If mowing your lawn is causing your teeth to chatter because the lawnmower is shaking violently, you obviously have some kind of problem with your machine. A few reasons account for why a lawnmower will shimmy and shutter, and diagnosing the problem is the first step to getting your mower back to the smooth ride (or push) it once was.
If you have removed the blades of your mower recently for sharpening or have made any adjustments, they may have been reinstalled improperly. If the blades of a mower are not level or get out of balance, the fast spinning of the blades will cause a severe vibration in the entire mower, according to the Lawnmower Man website.You must fix this problem before continuing to use the mower. If a blade is not installed properly, it could potentially fly out during use and seriously injure or kill someone, or it could destroy the mower. An unbalanced blade can also be the result of an accident. Running over a piece of concrete or a metal stake or any heavy, solid object could potentially result in a bent blade, which will throw off the balance.
Debris on Blades
Sometimes the blades of a mower go through something they can't sling off. Clay or mud might be stuck on the blades, or perhaps twine or clumps of grass have managed to become attached to the blade. As the blade revolves, the extra weight form the debris will cause additional force on one side of the blade but not the other. This off balance rotation can result in a slight shaking. This problem is easily remedied by turning off the mower and cleaning the debris off the blades.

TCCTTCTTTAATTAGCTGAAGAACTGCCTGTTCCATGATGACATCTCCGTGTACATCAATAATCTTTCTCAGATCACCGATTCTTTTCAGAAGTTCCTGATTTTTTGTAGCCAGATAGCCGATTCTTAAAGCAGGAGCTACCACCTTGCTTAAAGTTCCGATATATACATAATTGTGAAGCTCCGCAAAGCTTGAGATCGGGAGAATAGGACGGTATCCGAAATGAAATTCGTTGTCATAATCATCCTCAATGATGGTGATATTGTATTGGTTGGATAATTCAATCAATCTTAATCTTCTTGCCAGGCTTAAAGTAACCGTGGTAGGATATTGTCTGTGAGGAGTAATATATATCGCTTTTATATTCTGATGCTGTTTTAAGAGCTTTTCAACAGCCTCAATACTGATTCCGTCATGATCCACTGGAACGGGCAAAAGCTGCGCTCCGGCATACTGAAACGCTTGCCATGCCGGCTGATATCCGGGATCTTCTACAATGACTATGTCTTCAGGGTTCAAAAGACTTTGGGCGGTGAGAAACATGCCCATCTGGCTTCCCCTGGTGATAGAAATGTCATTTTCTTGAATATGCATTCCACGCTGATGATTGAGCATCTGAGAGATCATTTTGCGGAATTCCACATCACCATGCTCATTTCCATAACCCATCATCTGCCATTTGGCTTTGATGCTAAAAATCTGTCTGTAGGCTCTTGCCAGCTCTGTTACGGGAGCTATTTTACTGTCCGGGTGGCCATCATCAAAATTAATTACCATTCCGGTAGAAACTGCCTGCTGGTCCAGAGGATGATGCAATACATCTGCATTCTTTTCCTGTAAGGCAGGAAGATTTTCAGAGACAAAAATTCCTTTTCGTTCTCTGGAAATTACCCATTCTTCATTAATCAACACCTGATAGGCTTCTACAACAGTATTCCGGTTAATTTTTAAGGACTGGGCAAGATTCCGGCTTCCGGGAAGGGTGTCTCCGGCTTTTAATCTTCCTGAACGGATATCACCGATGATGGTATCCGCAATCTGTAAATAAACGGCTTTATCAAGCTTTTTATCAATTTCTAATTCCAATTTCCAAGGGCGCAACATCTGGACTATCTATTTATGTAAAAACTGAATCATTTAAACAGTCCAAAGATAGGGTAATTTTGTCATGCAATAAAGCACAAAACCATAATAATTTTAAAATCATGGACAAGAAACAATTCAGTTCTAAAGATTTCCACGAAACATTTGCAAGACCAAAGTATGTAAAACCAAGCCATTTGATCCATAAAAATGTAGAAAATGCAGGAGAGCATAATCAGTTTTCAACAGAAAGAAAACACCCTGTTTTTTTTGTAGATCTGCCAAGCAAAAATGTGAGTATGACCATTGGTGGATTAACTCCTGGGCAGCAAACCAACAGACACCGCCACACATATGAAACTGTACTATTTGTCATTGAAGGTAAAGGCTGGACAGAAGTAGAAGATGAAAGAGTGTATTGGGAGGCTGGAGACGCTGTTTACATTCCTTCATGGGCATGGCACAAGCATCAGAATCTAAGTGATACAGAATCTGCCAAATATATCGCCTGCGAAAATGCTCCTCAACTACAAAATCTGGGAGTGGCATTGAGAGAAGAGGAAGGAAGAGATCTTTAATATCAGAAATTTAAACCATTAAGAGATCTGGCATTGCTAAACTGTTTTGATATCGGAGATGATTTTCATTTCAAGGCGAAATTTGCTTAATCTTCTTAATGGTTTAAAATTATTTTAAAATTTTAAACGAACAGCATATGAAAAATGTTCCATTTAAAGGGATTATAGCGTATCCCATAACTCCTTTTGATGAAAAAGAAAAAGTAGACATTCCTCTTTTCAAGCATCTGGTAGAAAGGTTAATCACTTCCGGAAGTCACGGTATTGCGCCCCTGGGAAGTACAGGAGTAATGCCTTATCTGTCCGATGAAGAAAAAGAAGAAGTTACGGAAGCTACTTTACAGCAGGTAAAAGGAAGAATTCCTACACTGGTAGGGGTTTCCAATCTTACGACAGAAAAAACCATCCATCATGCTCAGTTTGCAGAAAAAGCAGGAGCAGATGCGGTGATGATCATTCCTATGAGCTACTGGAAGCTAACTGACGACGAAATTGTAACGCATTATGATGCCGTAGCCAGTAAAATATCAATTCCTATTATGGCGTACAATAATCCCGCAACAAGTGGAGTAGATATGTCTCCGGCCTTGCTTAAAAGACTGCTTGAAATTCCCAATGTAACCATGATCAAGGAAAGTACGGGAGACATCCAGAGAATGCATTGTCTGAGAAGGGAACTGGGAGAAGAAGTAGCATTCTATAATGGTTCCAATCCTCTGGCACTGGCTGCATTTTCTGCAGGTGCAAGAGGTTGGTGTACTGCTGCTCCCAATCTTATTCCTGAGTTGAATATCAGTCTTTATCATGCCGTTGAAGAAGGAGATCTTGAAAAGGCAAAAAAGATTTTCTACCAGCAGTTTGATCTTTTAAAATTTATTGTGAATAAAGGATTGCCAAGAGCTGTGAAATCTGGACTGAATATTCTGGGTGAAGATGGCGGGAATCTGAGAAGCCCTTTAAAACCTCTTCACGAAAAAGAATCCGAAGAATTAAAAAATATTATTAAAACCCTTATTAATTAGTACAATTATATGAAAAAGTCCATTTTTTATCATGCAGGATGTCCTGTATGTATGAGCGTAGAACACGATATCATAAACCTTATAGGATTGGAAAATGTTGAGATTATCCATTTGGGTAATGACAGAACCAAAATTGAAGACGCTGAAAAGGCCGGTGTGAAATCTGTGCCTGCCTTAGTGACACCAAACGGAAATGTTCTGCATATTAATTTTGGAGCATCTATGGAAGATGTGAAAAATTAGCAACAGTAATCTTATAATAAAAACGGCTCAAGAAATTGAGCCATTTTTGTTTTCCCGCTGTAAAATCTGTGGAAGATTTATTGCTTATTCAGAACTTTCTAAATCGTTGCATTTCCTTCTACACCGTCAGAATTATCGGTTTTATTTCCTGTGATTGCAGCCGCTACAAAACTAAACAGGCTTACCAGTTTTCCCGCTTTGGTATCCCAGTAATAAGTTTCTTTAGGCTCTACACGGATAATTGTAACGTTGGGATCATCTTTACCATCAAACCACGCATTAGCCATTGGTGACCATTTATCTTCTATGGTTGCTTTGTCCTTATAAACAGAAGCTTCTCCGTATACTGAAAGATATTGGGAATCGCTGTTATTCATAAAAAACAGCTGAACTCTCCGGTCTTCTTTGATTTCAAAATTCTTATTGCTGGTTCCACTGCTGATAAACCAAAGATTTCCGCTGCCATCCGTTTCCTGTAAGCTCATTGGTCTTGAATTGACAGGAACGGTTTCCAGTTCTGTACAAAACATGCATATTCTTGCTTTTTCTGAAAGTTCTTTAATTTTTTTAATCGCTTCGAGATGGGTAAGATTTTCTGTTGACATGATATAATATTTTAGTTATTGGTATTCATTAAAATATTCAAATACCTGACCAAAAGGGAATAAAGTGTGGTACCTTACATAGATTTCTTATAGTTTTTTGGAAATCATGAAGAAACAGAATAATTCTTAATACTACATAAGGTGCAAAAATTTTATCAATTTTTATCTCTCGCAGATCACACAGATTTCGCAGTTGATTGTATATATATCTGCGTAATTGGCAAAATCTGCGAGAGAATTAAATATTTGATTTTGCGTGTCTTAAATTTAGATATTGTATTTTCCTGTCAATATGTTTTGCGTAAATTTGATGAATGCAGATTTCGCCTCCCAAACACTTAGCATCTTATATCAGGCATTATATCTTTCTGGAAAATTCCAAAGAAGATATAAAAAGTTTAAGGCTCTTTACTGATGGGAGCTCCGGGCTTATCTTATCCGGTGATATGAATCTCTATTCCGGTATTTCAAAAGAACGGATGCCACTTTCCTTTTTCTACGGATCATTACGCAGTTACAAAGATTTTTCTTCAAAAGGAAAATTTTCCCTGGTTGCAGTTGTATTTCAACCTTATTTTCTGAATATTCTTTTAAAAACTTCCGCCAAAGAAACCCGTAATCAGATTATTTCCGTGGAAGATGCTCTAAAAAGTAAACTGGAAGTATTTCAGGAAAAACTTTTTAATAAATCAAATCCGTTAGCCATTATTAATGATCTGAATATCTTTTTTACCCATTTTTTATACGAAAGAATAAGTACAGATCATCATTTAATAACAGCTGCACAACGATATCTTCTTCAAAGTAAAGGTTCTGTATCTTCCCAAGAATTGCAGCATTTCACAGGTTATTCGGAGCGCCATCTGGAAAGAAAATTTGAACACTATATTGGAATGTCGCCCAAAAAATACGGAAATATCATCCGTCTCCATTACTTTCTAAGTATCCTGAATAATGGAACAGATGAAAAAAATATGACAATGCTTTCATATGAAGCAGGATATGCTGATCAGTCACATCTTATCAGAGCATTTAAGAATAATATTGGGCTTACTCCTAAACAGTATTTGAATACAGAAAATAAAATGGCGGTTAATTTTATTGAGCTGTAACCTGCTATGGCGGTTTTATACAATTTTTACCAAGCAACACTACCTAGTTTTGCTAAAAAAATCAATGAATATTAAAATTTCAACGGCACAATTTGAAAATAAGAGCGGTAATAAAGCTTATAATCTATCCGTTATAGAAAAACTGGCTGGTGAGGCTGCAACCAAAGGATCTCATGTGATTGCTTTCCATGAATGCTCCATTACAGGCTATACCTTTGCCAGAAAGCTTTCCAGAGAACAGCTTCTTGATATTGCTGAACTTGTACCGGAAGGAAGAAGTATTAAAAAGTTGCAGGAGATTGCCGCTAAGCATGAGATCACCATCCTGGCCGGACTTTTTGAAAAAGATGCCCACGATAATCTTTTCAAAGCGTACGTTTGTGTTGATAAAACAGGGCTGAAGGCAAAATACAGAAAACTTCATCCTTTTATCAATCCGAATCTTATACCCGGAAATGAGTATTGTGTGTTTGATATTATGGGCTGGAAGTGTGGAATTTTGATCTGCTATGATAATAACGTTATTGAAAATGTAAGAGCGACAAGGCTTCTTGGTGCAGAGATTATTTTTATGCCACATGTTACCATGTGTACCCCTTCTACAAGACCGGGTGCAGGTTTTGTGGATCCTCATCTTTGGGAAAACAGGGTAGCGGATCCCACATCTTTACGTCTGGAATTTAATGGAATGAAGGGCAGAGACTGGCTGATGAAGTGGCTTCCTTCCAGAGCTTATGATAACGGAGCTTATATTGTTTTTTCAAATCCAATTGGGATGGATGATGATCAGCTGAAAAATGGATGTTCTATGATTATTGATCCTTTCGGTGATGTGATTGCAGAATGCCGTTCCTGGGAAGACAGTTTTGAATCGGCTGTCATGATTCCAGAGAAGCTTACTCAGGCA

Mount or Crankshaft
Since a lawnmower shakes a little all of the time, the nuts and bolts that hold everything together may eventually get a little loose, which can cause a significant increase in vibration and shaking if the bolts holding the motor mount or crankshaft are loose. The vibration of the motor intensifies if it is not secured tightly to the frame, and if the mount is broken the problem will get much worse. Keep the motor mount secure as well as all of the other parts of the machine by routinely inspecting all nuts and bolts for tightness to prevent this problem.
Lee Morgan is a fiction writer and journalist. His writing has appeared for more than 15 years in many news publications including the "Tennesseean," the "Tampa Tribune," "West Hawaii Today," the "Honolulu Star Bulletin" and the "Dickson Herald," where he was sports editor. He holds a Bachelor of Science in mass communications from Middle Tennessee State University.